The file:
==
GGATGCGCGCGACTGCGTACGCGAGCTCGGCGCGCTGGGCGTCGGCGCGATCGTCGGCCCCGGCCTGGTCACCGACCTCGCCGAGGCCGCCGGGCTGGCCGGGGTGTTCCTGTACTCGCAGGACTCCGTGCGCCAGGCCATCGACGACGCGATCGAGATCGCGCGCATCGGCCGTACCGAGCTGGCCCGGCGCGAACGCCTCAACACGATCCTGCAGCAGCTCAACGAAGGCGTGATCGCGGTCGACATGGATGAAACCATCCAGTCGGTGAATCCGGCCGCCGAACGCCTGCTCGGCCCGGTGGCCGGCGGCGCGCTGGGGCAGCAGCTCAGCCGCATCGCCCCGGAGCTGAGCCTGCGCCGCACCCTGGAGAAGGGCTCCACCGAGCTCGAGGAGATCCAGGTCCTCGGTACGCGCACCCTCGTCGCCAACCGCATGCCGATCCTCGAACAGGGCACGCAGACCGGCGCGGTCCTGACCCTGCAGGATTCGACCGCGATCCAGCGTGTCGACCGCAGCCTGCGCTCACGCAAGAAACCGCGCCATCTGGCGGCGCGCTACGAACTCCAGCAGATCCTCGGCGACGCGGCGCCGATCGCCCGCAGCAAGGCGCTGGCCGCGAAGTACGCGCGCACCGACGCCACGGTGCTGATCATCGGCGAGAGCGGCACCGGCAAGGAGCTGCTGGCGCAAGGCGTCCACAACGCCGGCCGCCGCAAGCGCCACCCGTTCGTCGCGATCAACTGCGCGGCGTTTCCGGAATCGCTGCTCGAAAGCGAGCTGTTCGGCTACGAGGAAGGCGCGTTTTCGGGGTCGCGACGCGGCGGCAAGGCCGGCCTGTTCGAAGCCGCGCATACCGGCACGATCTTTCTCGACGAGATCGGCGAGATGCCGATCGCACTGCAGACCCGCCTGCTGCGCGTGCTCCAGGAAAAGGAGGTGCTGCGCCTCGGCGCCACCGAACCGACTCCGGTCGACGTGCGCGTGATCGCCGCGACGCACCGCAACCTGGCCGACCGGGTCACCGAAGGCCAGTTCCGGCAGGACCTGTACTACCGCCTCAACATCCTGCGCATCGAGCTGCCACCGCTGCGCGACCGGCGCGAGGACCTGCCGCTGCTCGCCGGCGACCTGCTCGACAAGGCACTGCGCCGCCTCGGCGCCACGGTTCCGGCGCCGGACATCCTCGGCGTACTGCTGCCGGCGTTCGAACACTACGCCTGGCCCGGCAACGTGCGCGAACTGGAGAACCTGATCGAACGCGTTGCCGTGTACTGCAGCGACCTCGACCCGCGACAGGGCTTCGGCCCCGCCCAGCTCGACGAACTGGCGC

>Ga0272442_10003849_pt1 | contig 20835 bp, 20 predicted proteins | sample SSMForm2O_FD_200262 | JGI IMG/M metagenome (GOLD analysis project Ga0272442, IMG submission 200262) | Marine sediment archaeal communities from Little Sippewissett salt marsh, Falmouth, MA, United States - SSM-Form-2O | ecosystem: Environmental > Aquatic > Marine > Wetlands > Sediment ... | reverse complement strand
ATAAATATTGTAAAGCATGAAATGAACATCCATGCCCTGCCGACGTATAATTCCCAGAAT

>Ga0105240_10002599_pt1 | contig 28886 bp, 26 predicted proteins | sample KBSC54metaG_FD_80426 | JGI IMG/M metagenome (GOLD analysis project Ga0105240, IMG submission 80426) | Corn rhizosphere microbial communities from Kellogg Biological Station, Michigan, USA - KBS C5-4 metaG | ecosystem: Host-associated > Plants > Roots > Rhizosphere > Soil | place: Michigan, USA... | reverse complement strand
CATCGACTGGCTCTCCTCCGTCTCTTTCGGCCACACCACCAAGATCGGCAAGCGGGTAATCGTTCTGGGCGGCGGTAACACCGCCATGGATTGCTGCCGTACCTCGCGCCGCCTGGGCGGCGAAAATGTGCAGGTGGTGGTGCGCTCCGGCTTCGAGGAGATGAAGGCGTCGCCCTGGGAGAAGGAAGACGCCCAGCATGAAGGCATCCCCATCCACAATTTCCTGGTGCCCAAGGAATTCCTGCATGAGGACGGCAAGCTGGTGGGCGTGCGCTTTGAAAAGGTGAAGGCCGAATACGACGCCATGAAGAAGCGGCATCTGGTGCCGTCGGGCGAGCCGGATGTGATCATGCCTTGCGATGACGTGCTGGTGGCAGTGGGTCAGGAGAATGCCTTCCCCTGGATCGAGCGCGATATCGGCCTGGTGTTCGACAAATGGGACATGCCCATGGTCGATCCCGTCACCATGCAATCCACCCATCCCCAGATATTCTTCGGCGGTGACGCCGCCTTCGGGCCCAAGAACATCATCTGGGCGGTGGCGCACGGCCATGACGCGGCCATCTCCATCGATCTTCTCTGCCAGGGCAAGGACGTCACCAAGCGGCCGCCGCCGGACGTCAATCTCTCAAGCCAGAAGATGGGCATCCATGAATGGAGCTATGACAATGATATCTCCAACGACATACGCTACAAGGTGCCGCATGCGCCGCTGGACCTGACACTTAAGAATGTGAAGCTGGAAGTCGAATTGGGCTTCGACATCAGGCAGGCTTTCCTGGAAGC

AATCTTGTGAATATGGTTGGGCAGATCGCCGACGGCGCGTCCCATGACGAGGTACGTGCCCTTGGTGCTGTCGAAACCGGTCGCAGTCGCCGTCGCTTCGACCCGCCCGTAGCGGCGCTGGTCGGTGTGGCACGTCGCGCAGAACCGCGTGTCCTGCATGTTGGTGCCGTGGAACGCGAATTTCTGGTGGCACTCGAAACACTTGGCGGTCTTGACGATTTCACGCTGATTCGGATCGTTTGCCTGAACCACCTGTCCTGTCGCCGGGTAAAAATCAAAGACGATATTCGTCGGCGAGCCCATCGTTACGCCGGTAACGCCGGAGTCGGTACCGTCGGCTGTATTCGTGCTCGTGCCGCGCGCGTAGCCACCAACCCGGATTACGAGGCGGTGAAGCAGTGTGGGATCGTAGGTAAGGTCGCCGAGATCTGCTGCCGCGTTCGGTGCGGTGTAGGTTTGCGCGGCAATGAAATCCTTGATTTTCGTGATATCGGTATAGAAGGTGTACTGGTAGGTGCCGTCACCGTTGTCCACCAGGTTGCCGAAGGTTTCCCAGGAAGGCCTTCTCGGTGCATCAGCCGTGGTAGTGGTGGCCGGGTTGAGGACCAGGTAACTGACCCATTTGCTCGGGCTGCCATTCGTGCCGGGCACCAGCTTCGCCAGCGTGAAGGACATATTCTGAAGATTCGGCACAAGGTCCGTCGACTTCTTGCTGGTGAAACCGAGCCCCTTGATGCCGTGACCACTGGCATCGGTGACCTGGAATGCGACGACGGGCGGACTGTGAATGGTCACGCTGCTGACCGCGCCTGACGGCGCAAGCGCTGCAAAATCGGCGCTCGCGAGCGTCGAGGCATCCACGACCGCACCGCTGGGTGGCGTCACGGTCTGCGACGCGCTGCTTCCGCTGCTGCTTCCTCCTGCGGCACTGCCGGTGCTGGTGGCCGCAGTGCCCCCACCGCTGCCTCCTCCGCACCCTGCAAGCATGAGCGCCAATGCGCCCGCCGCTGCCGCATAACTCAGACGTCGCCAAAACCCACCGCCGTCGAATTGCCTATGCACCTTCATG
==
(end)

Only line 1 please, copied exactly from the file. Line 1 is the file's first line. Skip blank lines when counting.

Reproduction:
GGATGCGCGCGACTGCGTACGCGAGCTCGGCGCGCTGGGCGTCGGCGCGATCGTCGGCCCCGGCCTGGTCACCGACCTCGCCGAGGCCGCCGGGCTGGCCGGGGTGTTCCTGTACTCGCAGGACTCCGTGCGCCAGGCCATCGACGACGCGATCGAGATCGCGCGCATCGGCCGTACCGAGCTGGCCCGGCGCGAACGCCTCAACACGATCCTGCAGCAGCTCAACGAAGGCGTGATCGCGGTCGACATGGATGAAACCATCCAGTCGGTGAATCCGGCCGCCGAACGCCTGCTCGGCCCGGTGGCCGGCGGCGCGCTGGGGCAGCAGCTCAGCCGCATCGCCCCGGAGCTGAGCCTGCGCCGCACCCTGGAGAAGGGCTCCACCGAGCTCGAGGAGATCCAGGTCCTCGGTACGCGCACCCTCGTCGCCAACCGCATGCCGATCCTCGAACAGGGCACGCAGACCGGCGCGGTCCTGACCCTGCAGGATTCGACCGCGATCCAGCGTGTCGACCGCAGCCTGCGCTCACGCAAGAAACCGCGCCATCTGGCGGCGCGCTACGAACTCCAGCAGATCCTCGGCGACGCGGCGCCGATCGCCCGCAGCAAGGCGCTGGCCGCGAAGTACGCGCGCACCGACGCCACGGTGCTGATCATCGGCGAGAGCGGCACCGGCAAGGAGCTGCTGGCGCAAGGCGTCCACAACGCCGGCCGCCGCAAGCGCCACCCGTTCGTCGCGATCAACTGCGCGGCGTTTCCGGAATCGCTGCTCGAAAGCGAGCTGTTCGGCTACGAGGAAGGCGCGTTTTCGGGGTCGCGACGCGGCGGCAAGGCCGGCCTGTTCGAAGCCGCGCATACCGGCACGATCTTTCTCGACGAGATCGGCGAGATGCCGATCGCACTGCAGACCCGCCTGCTGCGCGTGCTCCAGGAAAAGGAGGTGCTGCGCCTCGGCGCCACCGAACCGACTCCGGTCGACGTGCGCGTGATCGCCGCGACGCACCGCAACCTGGCCGACCGGGTCACCGAAGGCCAGTTCCGGCAGGACCTGTACTACCGCCTCAACATCCTGCGCATCGAGCTGCCACCGCTGCGCGACCGGCGCGAGGACCTGCCGCTGCTCGCCGGCGACCTGCTCGACAAGGCACTGCGCCGCCTCGGCGCCACGGTTCCGGCGCCGGACATCCTCGGCGTACTGCTGCCGGCGTTCGAACACTACGCCTGGCCCGGCAACGTGCGCGAACTGGAGAACCTGATCGAACGCGTTGCCGTGTACTGCAGCGACCTCGACCCGCGACAGGGCTTCGGCCCCGCCCAGCTCGACGAACTGGCGC